I call this enshittification, and it is a seemingly inevitable consequence arising from the combination of the ease of changing how a platform allocates value, combined with the nature of a “two-sided market,” where a platform sits between buyers and sellers, hold each hostage to the other, raking off an ever-larger share of the value that passes between them.

From The ‘Enshittification’ of TikTok | WIRED by Cory Doctrow (via)

#Area #Platforms


The result is systems that can produce text that is very compelling when we as humans make sense of it. But the systems do not have any understanding of what they are producing, any communicative intent, any model of the world, or any ability to be accountable for the truth of what they are saying. … When people seek information, we might think we have a question and we are looking for the answer, but more often than not, we benefit more from engaging in sense-making: refining our question, looking at possible answers, understanding the sources those answers come from and what perspectives they represent, etc. Consider the difference between the queries: “What is 70 degrees Fahrenheit in Celcius?” and “Given current COVID conditions and my own risk factors, what precautions should I be taking?”

From All-knowing machines are a fantasy by Emily M. Bender and Chriag Shah.

#area #AI


Hacker News published a link to an opinion piece by Paul Krugman on blockchain. In it Krugman writes:

A blockchain is a digital ledger associated with an asset, recording the history of transactions in that asset — who bought it from whom and so on. The asset could be a digital token like a Bitcoin, but it could also be a stock or even a physical thing like a shipping container. Ledgers, of course, are nothing new. What’s distinctive about blockchains is that the ledgers are supposed to be decentralized: They aren’t sitting on the computers of a single bank or other company; they’re in the public domain, sustained by protocols that induce many people to maintain records on many servers.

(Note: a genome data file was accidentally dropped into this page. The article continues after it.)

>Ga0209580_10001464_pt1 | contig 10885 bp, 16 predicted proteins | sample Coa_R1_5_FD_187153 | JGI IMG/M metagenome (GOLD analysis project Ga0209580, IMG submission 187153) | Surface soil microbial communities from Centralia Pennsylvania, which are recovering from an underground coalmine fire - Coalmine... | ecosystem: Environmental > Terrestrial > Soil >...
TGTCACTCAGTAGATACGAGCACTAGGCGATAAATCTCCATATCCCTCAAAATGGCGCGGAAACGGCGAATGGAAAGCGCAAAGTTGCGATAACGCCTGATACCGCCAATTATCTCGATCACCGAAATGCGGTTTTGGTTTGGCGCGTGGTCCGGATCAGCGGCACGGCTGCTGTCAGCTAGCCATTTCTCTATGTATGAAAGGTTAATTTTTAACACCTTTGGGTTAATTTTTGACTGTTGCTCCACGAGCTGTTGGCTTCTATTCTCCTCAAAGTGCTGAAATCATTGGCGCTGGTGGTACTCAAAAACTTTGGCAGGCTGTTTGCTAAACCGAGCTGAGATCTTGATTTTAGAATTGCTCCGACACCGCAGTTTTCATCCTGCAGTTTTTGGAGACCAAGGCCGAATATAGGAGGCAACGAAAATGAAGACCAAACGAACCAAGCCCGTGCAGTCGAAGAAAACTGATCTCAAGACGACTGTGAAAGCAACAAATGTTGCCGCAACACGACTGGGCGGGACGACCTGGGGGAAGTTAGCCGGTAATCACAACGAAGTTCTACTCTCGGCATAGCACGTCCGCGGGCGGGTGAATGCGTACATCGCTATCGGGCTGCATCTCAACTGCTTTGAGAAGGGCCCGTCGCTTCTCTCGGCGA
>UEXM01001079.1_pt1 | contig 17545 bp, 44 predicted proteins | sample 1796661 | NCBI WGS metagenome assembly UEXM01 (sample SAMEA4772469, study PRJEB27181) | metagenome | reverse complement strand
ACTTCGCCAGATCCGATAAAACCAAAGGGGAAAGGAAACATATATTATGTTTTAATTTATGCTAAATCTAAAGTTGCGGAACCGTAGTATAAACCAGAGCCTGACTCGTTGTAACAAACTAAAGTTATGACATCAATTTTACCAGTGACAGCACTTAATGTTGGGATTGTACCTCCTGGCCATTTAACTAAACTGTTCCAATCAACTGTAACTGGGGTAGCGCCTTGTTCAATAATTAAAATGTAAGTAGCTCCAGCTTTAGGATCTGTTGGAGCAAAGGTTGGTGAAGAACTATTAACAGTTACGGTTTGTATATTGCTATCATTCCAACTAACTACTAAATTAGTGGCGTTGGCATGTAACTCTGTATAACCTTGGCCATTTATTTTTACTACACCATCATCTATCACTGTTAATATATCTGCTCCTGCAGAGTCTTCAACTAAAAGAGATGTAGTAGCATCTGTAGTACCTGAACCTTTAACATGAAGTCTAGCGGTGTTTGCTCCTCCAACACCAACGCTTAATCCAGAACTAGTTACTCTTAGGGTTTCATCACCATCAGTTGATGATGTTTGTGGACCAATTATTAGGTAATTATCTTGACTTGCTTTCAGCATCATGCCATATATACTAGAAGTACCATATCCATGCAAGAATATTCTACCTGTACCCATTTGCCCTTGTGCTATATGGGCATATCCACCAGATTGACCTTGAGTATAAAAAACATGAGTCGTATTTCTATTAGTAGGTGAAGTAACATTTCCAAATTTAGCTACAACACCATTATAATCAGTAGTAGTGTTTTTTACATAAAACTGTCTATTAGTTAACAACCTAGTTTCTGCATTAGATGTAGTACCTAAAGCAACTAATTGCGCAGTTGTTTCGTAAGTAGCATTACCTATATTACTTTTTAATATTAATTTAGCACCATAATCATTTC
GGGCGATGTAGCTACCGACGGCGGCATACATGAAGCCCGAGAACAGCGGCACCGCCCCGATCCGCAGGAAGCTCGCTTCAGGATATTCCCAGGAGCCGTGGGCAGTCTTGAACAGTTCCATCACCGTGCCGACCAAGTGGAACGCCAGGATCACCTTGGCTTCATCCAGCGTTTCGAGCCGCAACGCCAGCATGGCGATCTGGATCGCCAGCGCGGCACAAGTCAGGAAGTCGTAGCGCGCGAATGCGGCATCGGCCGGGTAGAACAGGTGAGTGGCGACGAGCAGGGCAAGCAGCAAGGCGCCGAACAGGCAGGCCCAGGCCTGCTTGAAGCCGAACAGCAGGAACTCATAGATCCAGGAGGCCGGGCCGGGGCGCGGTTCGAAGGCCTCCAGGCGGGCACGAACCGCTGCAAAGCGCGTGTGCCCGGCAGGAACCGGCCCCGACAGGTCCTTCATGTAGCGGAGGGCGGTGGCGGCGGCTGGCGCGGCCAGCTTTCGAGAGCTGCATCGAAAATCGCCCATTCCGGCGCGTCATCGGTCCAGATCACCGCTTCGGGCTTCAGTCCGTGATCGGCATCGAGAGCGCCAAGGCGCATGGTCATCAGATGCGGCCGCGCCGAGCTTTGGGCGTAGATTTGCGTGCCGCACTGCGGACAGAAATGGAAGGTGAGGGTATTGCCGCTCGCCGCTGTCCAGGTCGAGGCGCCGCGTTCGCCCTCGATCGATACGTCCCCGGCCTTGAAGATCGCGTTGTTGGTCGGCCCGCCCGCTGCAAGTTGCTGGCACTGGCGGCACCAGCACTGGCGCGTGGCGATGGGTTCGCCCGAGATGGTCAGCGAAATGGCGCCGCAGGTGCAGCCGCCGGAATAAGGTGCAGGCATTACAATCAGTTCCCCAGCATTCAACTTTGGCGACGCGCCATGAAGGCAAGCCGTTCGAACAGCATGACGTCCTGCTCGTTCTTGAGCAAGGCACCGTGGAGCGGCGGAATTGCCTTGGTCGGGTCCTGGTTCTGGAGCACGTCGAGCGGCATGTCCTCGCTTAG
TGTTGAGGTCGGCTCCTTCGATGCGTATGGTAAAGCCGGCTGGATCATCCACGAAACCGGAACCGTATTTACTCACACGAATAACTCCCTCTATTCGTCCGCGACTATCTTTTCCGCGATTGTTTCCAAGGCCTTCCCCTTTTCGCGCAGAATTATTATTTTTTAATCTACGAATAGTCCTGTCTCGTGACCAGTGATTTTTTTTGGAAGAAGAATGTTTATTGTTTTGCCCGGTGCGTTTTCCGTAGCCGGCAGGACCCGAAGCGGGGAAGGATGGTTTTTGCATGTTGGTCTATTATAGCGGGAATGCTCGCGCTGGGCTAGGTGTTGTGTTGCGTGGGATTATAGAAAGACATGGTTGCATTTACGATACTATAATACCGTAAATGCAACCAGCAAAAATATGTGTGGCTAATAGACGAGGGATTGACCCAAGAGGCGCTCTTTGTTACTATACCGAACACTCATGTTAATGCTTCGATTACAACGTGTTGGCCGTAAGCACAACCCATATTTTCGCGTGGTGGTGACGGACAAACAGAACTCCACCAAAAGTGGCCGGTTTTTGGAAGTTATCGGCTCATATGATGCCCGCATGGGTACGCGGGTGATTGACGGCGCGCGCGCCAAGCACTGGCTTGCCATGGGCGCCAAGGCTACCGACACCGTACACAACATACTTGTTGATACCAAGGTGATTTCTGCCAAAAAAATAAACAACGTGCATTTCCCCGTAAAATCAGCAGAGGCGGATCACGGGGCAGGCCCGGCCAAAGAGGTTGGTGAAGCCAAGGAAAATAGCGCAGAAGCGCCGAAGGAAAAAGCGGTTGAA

These protocols are, everyone tells me, extremely clever. I’ll take their word for it. The question I’ve never heard or seen satisfactorily answered, however, is, “What’s the point?” Why go to the trouble and expense of maintaining a ledger in many places, and basically carrying that ledger around every time a transaction takes place?

Krugman’s answer and the Hacker News comment consensus is: Nothing. At best, it’s a solution is search of a problem.

I don’t agree. I think it’s a solution in search of a user interface. The first people grokked, if it all, is bitcoin. Because, money. But that’s not all:

Can these problems be solved in other ways? Of course. Is blockchain and interesting way to solve these: yes.

In a world where billionaires can disrupt social communications by buying a platform, war and its crimes continue to be perpetrated, and government records are removed from public view, decentralized tools using a ledger can help us maintain the past, understand the present, and collaborate into the future.

#area #technology #blockchain